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Generator grounding?

    • 1 posts
    January 5, 2020 2:41 PM PST


    I bought a small single-phase generator. With this, the central heating (single-family house) is to be operated in the event of a winter power failure.

    A couple of PV modules with grid feed are already installed on my roof. Just in case, last summer I bought an island inverter with 2 180AH batteries. I can switch the PV panels from the grid inverter to the stand-alone inverter. Unfortunately, I had to find out that on cloudy days there is so little electricity coming in in winter that it cannot be used to operate heating.

    That's why I bought the generator. The off-grid inverter naturally has an input for 230V. Here you can either connect it directly to the grid or keep a generator connected. The boiler room hangs at the output of the inverter. I also installed a changeover switch with zero position (2-pin for N and L) so that I can switch the boiler room from the mains supply to the inverter.

    And now the question about grounding. The generator has an earth connection. I googled a little. In theory, I wouldn't have to connect the earth if only one device was connected. In my case, only the stand-alone inverter is connected. The boiler room has more consumers, but it depends on the inverter and not on the generator.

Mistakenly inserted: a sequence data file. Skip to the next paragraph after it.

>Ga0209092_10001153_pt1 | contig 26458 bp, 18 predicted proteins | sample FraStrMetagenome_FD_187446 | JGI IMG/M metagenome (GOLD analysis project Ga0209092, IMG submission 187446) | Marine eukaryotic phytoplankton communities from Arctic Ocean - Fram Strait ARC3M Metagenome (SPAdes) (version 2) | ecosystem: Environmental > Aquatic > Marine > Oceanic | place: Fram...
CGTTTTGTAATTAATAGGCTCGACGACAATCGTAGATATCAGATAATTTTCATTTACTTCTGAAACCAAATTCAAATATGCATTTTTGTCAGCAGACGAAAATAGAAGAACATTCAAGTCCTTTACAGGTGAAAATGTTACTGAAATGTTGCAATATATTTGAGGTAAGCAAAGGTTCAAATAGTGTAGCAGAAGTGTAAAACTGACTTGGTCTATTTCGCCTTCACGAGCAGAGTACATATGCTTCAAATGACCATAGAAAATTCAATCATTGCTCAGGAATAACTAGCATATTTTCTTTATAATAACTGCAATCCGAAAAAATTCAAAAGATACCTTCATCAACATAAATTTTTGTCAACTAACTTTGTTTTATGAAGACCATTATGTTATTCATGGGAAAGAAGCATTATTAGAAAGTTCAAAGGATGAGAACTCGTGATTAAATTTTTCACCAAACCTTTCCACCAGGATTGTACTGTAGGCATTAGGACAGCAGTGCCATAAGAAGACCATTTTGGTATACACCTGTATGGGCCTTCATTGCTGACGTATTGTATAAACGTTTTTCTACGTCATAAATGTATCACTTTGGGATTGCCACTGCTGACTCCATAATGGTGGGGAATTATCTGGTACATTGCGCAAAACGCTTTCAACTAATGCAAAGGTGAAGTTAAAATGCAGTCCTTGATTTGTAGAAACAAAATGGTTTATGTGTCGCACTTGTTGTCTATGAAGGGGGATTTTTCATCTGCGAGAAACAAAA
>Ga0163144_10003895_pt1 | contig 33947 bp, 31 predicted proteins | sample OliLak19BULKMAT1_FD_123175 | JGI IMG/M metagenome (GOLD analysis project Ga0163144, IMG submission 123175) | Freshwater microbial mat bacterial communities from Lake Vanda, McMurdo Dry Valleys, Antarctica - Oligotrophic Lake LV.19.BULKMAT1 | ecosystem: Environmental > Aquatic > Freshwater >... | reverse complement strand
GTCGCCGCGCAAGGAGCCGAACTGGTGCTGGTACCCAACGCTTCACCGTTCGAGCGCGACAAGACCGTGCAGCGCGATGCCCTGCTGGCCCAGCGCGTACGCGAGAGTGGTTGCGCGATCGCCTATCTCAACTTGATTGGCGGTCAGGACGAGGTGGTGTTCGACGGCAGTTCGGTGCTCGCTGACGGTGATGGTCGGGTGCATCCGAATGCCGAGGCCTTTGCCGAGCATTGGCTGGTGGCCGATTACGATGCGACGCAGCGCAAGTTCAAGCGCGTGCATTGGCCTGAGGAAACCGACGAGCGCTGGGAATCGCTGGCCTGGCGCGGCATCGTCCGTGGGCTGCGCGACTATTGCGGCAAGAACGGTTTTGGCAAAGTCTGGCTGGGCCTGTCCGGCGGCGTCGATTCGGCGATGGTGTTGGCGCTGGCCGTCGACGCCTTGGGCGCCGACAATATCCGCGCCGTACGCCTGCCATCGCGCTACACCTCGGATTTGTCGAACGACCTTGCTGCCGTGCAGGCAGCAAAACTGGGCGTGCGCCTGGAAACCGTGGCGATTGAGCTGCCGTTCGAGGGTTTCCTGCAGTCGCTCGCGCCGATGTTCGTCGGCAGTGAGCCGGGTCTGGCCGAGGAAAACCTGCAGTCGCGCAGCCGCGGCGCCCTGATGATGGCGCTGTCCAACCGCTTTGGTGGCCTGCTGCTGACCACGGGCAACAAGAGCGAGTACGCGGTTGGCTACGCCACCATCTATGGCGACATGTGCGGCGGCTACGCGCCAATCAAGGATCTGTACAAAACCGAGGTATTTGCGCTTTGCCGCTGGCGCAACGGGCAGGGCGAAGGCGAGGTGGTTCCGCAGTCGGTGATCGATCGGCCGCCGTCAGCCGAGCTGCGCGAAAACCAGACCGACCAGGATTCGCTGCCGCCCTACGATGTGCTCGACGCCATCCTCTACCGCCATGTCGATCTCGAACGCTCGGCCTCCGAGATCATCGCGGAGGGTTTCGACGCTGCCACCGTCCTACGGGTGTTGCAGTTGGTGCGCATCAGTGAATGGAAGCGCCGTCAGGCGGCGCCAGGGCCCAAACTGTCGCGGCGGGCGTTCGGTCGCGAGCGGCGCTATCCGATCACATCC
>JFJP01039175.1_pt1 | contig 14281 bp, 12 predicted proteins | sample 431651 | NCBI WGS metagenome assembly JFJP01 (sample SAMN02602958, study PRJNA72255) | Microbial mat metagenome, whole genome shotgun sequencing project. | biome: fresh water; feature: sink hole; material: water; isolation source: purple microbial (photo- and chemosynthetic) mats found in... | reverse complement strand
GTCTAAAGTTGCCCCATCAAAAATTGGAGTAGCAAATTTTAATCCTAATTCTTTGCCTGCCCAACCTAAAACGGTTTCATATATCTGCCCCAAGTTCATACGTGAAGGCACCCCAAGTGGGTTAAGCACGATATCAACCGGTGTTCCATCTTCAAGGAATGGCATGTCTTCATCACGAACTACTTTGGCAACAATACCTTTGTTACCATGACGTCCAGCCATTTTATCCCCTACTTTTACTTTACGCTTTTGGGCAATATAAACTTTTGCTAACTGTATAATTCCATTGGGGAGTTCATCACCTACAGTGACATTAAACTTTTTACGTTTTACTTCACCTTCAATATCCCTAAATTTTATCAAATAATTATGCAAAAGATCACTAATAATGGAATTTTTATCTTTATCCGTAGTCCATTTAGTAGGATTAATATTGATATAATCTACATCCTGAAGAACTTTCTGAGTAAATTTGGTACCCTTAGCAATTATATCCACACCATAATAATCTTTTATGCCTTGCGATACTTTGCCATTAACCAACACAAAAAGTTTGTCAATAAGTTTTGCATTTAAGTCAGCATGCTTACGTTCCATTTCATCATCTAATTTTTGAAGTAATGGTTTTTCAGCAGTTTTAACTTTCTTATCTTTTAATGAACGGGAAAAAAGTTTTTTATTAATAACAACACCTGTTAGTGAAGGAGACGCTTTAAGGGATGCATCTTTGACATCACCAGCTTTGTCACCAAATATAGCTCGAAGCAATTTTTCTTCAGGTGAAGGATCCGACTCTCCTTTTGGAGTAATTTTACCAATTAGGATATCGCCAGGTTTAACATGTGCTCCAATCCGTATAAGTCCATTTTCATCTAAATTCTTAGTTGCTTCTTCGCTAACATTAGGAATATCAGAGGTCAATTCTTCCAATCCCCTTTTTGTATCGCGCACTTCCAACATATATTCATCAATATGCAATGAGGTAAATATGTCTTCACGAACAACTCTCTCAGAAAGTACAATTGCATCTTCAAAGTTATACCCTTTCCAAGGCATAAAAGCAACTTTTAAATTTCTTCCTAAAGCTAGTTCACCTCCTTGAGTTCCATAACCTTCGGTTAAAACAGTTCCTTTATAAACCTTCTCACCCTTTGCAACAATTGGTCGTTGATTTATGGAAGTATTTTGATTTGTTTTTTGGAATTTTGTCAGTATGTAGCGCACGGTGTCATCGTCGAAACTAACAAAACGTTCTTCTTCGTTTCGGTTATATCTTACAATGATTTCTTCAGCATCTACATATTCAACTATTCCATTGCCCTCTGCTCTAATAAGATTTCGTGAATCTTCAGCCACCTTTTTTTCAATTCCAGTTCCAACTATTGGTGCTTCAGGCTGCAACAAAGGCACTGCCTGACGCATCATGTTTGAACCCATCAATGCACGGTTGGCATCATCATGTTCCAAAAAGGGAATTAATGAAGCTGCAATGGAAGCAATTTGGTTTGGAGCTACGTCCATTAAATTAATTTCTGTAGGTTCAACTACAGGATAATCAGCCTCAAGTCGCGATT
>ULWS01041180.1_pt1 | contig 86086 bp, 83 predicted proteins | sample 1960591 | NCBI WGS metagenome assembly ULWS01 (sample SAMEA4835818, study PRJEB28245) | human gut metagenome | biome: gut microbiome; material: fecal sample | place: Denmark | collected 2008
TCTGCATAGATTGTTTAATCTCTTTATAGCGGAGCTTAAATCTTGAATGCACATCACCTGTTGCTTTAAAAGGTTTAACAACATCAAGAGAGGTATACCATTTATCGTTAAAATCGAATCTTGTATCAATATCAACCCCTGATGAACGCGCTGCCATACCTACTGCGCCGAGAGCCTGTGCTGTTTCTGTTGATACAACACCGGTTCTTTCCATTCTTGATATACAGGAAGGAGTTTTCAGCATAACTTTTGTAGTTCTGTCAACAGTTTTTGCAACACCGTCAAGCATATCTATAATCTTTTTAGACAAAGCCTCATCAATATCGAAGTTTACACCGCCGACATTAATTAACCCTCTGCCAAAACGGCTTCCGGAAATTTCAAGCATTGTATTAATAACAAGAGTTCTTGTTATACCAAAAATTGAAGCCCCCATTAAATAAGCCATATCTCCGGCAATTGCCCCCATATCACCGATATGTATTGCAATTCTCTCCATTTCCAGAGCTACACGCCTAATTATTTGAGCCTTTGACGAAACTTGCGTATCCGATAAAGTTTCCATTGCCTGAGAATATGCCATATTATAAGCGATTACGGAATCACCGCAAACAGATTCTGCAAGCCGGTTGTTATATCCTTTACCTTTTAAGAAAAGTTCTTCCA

On the other hand, it would have to be earthed if you connected the generator to the house. Now the line from the generator to the inverter also has a protective conductor - and the inverter is grounded.

    So does the generator have to be earthed again? And if so, how? Can I connect it to a grounded heating pipe or do I have to tap a cross earth in the garden?

    This post was edited by Josef Spalding at January 5, 2020 2:42 PM PST
    • 157 posts
    January 5, 2020 3:58 PM PST

    In most cases you would only need an equipment grounding conductor run with the feeders from the generator to the house